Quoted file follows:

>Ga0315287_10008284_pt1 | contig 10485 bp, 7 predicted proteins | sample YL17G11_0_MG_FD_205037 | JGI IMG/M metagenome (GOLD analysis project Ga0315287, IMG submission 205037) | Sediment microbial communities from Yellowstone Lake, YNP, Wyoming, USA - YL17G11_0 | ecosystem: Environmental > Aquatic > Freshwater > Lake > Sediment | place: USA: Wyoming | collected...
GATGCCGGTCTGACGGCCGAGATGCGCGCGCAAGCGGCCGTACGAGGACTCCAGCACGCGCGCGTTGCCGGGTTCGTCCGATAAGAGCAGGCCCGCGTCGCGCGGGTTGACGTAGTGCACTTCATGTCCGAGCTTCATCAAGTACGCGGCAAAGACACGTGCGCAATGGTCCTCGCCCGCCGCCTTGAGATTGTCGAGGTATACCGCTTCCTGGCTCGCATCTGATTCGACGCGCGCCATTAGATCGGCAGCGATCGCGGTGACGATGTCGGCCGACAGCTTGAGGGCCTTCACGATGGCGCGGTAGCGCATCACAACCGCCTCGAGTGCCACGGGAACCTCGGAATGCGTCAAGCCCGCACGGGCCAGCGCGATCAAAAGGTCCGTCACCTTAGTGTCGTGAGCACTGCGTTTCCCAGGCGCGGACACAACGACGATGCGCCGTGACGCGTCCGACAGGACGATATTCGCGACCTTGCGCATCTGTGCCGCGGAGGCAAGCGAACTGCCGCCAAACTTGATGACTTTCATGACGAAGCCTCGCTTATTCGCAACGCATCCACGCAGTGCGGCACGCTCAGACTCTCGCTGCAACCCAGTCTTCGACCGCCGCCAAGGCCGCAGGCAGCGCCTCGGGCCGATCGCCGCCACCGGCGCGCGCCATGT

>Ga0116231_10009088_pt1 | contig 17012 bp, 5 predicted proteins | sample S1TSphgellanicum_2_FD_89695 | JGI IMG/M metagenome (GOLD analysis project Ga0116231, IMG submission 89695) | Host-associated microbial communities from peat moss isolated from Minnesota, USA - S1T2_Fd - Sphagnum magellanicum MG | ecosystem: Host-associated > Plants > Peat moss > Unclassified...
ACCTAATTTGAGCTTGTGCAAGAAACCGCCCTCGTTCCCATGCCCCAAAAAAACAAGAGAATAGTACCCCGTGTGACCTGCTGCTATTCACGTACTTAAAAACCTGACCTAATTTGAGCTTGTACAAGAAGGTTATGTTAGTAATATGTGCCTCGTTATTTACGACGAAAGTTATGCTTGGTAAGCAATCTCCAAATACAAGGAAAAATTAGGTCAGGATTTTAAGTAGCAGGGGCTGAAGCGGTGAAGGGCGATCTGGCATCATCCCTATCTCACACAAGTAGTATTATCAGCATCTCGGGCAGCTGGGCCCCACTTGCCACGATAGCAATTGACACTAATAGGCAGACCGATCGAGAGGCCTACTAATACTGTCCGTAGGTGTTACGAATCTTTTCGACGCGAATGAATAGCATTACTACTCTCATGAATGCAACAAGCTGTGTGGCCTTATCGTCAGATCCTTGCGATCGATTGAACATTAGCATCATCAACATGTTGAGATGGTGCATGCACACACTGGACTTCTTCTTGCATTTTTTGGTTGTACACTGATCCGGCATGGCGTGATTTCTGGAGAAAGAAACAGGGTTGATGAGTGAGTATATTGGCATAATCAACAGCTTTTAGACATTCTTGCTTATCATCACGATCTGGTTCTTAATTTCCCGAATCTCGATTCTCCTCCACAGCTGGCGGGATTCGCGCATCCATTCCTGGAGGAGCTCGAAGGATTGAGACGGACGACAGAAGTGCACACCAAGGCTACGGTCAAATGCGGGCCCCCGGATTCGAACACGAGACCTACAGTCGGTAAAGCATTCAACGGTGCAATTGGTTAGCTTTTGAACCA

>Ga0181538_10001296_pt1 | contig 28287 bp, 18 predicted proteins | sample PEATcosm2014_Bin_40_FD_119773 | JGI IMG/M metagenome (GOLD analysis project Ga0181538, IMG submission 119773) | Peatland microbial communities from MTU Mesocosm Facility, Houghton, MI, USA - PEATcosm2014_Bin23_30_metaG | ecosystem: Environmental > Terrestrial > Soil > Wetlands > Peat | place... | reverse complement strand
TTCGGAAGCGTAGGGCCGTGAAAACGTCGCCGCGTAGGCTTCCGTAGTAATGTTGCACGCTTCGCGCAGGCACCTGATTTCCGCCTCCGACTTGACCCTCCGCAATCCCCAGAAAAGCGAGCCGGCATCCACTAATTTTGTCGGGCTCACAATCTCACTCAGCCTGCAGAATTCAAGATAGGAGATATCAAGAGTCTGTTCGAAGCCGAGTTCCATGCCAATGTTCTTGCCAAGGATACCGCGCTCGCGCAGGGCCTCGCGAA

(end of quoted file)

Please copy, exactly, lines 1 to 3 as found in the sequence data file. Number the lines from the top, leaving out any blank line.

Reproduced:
>Ga0315287_10008284_pt1 | contig 10485 bp, 7 predicted proteins | sample YL17G11_0_MG_FD_205037 | JGI IMG/M metagenome (GOLD analysis project Ga0315287, IMG submission 205037) | Sediment microbial communities from Yellowstone Lake, YNP, Wyoming, USA - YL17G11_0 | ecosystem: Environmental > Aquatic > Freshwater > Lake > Sediment | place: USA: Wyoming | collected...
GATGCCGGTCTGACGGCCGAGATGCGCGCGCAAGCGGCCGTACGAGGACTCCAGCACGCGCGCGTTGCCGGGTTCGTCCGATAAGAGCAGGCCCGCGTCGCGCGGGTTGACGTAGTGCACTTCATGTCCGAGCTTCATCAAGTACGCGGCAAAGACACGTGCGCAATGGTCCTCGCCCGCCGCCTTGAGATTGTCGAGGTATACCGCTTCCTGGCTCGCATCTGATTCGACGCGCGCCATTAGATCGGCAGCGATCGCGGTGACGATGTCGGCCGACAGCTTGAGGGCCTTCACGATGGCGCGGTAGCGCATCACAACCGCCTCGAGTGCCACGGGAACCTCGGAATGCGTCAAGCCCGCACGGGCCAGCGCGATCAAAAGGTCCGTCACCTTAGTGTCGTGAGCACTGCGTTTCCCAGGCGCGGACACAACGACGATGCGCCGTGACGCGTCCGACAGGACGATATTCGCGACCTTGCGCATCTGTGCCGCGGAGGCAAGCGAACTGCCGCCAAACTTGATGACTTTCATGACGAAGCCTCGCTTATTCGCAACGCATCCACGCAGTGCGGCACGCTCAGACTCTCGCTGCAACCCAGTCTTCGACCGCCGCCAAGGCCGCAGGCAGCGCCTCGGGCCGATCGCCGCCACCGGCGCGCGCCATGT

>Ga0116231_10009088_pt1 | contig 17012 bp, 5 predicted proteins | sample S1TSphgellanicum_2_FD_89695 | JGI IMG/M metagenome (GOLD analysis project Ga0116231, IMG submission 89695) | Host-associated microbial communities from peat moss isolated from Minnesota, USA - S1T2_Fd - Sphagnum magellanicum MG | ecosystem: Host-associated > Plants > Peat moss > Unclassified...